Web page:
PHOENIX — Severely burned in the line of duty while working as Phoenix police officer, Jason Schechterle describes himself as the luckiest man on earth.
On March 26, 2001, a taxi going more than 100 mph struck from behind Schechterle’s patrol car. He was trapped inside, and his police unit burst into flames.
Miraculously, a Phoenix Fire Department truck was at the intersection where the accident took place, reported KTAR.
As a result, firefighters were able to pull Schechterle from the vehicle. Yet in a matter of seconds, the Phoenix cop suffered severe burns over 40 percent of his body, including his head, face and hands.
His recovery was long and arduous. The painful journey included almost 50 surgeries, a coma of nearly three months and even a battle for his eyesight.
However, eighteen months after the accident, Schechterle was back on the job.
“I was very blessed,” he said.
“I was 28 years old. I had a great career and I had a lot of reasons to fight and get better — although I truly thought I was going to die.”
He continued to serve on the force, and even became a father for the third time, until he retired in 2006.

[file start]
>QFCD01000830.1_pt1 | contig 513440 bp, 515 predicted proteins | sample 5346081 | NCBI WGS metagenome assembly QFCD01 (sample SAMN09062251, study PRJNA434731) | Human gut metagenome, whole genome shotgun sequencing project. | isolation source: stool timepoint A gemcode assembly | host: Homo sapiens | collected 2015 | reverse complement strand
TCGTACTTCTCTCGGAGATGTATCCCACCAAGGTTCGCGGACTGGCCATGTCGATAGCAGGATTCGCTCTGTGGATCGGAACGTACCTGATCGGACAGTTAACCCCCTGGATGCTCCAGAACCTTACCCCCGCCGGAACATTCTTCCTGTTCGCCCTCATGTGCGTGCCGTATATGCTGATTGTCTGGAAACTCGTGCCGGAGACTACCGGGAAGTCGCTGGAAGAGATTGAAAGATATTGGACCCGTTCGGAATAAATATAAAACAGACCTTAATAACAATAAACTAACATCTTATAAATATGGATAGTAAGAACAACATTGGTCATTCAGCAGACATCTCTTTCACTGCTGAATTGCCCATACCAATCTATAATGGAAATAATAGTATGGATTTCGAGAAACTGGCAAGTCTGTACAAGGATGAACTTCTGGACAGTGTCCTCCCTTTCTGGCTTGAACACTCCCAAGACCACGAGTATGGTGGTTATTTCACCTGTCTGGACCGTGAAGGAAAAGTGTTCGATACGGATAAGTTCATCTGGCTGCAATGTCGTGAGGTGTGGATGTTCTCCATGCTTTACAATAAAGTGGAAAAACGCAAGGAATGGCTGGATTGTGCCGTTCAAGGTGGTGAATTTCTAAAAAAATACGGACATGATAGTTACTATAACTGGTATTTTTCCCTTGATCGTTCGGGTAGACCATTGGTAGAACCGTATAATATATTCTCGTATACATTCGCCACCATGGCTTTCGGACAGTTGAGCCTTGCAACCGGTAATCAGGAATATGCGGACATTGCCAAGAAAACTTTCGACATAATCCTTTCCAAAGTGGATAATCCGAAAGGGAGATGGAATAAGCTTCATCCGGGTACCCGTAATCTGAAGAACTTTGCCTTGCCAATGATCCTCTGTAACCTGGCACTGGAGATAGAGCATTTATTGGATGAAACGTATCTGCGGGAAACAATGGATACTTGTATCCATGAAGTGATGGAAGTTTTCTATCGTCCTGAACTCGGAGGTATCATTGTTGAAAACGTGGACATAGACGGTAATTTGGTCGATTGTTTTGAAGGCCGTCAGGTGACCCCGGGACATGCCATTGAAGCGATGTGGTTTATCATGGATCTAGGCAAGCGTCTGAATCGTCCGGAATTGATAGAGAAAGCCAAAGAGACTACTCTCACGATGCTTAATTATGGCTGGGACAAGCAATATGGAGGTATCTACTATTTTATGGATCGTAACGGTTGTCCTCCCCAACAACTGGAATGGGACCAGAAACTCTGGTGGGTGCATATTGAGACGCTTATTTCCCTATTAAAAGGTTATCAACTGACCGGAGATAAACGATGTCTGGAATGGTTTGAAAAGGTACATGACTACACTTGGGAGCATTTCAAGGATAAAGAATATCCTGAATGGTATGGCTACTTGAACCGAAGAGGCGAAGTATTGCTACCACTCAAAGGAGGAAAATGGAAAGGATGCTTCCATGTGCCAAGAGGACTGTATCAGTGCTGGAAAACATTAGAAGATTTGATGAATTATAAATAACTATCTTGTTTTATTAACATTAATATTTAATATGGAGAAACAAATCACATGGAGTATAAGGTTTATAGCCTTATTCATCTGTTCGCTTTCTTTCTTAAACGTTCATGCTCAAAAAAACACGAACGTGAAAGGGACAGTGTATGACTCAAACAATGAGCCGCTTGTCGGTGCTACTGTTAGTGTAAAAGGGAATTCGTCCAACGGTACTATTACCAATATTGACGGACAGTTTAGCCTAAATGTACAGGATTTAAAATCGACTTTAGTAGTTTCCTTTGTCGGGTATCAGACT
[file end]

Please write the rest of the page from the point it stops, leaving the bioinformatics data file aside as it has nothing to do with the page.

Since then, he found a way to serve the community without wearing a police uniform.
As a spokesperson for Serenity Hospice, Schechterle talks about end-of-life issues at assisted living homes.
“I try to be as raw, real and vulnerable about life and death when I’m talking to these folks,” he said.
Schechterle’s father died last year, and he uses the positive and what he calls “beautiful” hospice experience as a talking point during his discussions.
“My father without a doubt was my best friend, the closest person to me,” he said. “Ironically, he passed away on the 16th anniversary of my accident.”
Schechterle shares his experience because he knows how scary it is. Consequently, he understands that the unknowns can take a toll on family members when they should be honoring and grieving their loved one.
Discussing his own experience with hospice, he says he held his father’s hand as he passed away peacefully.
“It gave me a chance to be a son,” he said. “It gave my family a chance to just give gratitude, love and honor what his life was, and it gave him peace.”
While talking to people about the importance of hospice care, Schechterle continues to dedicate his life to sharing his story of overcoming adversity and giving of himself to those in need. It provides others the chance to share their stories.
“I think of all us want to know that our loved ones are going to be comfortable,” he said. “I have always said it’s easier to go through something than watch someone you love go through it.”
“Even with my burn injuries at such a young age, I really had the easy part. My family had the tough part. I encourage people to think about what it does for your family after you are gone.”